Linked by Thom Holwerda on Mon 3rd Sep 2012 00:39 UTC, submitted by MOS6510
Hardware, Embedded Systems "Efforts are split between models in which keyboards detach from screens, ones in which the keys remain attached but can be hidden behind displays, and traditional fixed clamshell designs." None of these really float my boat. They work with clunky connectors and weird hinges, while I'd much rather have Surface's nice magnetic connection. On top of that, Surface just looks way better than this stuff. Pretty clear why Microsoft felt the need to make their own hardware.
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RE: Why so different
by ndrw on Mon 3rd Sep 2012 04:07 UTC in reply to "Why so different"
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Unless it is a 10" netbook-like device you would likely find a touch screen very uncomfortable to use. It's simply too far, too big and too high to use (just pretend you already have it and try to "use" it).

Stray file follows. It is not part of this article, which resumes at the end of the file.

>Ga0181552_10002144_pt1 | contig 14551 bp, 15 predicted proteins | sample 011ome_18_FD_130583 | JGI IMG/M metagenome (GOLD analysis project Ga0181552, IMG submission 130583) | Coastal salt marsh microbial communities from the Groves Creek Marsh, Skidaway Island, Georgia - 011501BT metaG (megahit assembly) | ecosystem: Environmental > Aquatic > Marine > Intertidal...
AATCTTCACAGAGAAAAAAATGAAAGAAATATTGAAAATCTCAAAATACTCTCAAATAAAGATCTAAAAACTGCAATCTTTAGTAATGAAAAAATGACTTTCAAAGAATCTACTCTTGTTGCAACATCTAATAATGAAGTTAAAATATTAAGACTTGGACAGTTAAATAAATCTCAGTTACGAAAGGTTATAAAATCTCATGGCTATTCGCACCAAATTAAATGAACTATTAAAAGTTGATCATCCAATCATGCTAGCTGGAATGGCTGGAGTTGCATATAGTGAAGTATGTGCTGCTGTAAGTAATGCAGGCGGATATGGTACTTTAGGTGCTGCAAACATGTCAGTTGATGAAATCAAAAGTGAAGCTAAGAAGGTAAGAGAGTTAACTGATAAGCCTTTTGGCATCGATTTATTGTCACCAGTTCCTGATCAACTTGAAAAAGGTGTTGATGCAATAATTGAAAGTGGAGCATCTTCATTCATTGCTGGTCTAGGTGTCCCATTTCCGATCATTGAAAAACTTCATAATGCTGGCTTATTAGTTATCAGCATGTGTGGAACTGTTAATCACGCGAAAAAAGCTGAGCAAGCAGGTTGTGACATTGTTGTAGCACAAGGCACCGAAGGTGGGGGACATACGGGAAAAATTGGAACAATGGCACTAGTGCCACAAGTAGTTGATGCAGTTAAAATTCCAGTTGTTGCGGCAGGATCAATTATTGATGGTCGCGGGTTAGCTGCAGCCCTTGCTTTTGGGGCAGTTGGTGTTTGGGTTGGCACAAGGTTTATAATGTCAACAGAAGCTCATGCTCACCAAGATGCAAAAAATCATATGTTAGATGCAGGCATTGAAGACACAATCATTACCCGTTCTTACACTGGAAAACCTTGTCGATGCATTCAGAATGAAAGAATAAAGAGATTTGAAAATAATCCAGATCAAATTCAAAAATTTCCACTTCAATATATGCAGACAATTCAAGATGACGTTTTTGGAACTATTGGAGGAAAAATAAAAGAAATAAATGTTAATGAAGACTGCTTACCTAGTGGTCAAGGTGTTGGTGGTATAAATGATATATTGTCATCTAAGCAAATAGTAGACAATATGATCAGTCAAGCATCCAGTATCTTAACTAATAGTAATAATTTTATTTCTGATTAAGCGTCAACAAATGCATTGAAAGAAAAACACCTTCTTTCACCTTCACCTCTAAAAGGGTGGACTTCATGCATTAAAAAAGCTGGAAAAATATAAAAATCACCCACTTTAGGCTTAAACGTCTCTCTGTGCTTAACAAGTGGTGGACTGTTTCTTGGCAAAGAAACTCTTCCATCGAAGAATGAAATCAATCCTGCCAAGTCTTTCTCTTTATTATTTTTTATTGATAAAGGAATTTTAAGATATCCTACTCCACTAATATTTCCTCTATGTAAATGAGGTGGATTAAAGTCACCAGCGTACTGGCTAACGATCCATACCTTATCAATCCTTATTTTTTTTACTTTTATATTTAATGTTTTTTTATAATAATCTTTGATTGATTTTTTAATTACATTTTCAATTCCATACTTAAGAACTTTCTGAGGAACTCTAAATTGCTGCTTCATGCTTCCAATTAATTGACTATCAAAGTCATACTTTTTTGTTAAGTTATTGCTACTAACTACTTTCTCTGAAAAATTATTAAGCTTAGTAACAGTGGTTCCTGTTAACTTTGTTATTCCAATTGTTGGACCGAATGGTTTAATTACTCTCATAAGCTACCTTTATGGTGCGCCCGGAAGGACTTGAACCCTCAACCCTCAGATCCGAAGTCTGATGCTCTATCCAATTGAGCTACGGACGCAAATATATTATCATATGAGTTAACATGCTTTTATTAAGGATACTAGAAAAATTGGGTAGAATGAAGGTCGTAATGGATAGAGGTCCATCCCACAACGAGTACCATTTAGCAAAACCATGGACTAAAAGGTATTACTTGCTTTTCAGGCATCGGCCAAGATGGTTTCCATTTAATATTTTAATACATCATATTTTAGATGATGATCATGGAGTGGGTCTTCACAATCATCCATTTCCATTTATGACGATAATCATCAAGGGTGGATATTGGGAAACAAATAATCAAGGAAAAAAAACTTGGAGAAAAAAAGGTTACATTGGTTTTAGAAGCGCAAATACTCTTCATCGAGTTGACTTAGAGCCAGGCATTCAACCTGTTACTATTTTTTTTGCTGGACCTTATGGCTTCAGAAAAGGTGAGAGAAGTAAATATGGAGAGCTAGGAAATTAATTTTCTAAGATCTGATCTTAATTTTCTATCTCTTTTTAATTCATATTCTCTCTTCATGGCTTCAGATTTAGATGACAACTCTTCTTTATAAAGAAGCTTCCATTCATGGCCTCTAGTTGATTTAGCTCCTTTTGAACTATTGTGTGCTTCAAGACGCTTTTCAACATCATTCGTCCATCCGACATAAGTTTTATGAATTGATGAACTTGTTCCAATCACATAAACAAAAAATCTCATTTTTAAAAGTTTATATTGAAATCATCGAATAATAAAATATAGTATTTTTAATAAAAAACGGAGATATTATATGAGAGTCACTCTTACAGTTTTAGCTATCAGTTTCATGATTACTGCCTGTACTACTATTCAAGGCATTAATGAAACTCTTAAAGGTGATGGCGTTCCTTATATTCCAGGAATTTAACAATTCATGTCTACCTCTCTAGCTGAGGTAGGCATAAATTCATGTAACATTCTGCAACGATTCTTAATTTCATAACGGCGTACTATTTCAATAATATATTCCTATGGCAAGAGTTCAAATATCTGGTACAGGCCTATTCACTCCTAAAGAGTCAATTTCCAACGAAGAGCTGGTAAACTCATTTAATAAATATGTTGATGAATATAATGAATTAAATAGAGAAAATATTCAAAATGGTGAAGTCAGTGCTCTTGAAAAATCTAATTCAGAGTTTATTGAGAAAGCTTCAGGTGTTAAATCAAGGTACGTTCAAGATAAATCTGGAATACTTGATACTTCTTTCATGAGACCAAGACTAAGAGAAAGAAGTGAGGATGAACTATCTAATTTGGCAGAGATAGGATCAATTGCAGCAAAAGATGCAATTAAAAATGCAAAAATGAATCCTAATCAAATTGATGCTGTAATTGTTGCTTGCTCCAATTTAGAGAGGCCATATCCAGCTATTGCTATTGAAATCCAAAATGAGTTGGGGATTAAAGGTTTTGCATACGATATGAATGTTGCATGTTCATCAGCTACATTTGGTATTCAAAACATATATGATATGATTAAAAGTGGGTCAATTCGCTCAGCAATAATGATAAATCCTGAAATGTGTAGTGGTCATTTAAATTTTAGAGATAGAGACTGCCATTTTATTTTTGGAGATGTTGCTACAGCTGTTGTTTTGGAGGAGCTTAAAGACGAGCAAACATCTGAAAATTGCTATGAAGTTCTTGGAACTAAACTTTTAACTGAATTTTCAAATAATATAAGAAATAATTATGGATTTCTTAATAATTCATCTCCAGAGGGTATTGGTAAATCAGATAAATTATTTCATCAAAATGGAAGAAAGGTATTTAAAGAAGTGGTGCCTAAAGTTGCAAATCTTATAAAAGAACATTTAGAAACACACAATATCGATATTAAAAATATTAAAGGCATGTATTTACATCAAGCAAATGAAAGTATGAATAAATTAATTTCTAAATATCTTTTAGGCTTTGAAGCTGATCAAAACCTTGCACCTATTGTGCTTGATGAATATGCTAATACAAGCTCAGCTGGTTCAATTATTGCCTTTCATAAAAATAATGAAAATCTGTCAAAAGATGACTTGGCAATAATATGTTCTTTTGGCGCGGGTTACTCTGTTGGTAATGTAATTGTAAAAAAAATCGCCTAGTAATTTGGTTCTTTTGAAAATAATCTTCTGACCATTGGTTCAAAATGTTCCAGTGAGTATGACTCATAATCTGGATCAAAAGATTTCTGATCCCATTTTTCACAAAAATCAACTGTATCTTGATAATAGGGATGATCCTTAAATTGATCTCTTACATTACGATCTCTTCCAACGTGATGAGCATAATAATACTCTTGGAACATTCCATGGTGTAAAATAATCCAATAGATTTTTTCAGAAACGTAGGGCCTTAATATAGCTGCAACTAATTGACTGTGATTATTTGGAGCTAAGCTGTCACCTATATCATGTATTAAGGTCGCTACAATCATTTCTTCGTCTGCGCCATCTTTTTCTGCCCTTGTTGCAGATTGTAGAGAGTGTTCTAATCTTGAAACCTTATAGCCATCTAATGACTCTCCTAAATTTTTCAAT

I have a Wacom tablet. It has its own issues (like a mouse, it's detached from the screen, which feels unnatural at first) but at least it is ergonomic. It lays horizontally on my desk, next to the keyboard, and it has higher dpi than the screen so I don't have to wave my hand as much as with a touch screen.

Touch screens work very well if you can hold them in your hands or place them where you normally place a keyboard. Even this assumes that the interface is designed for minimizing user interaction (occasional touches or drags but without the whole WIMP overhead).

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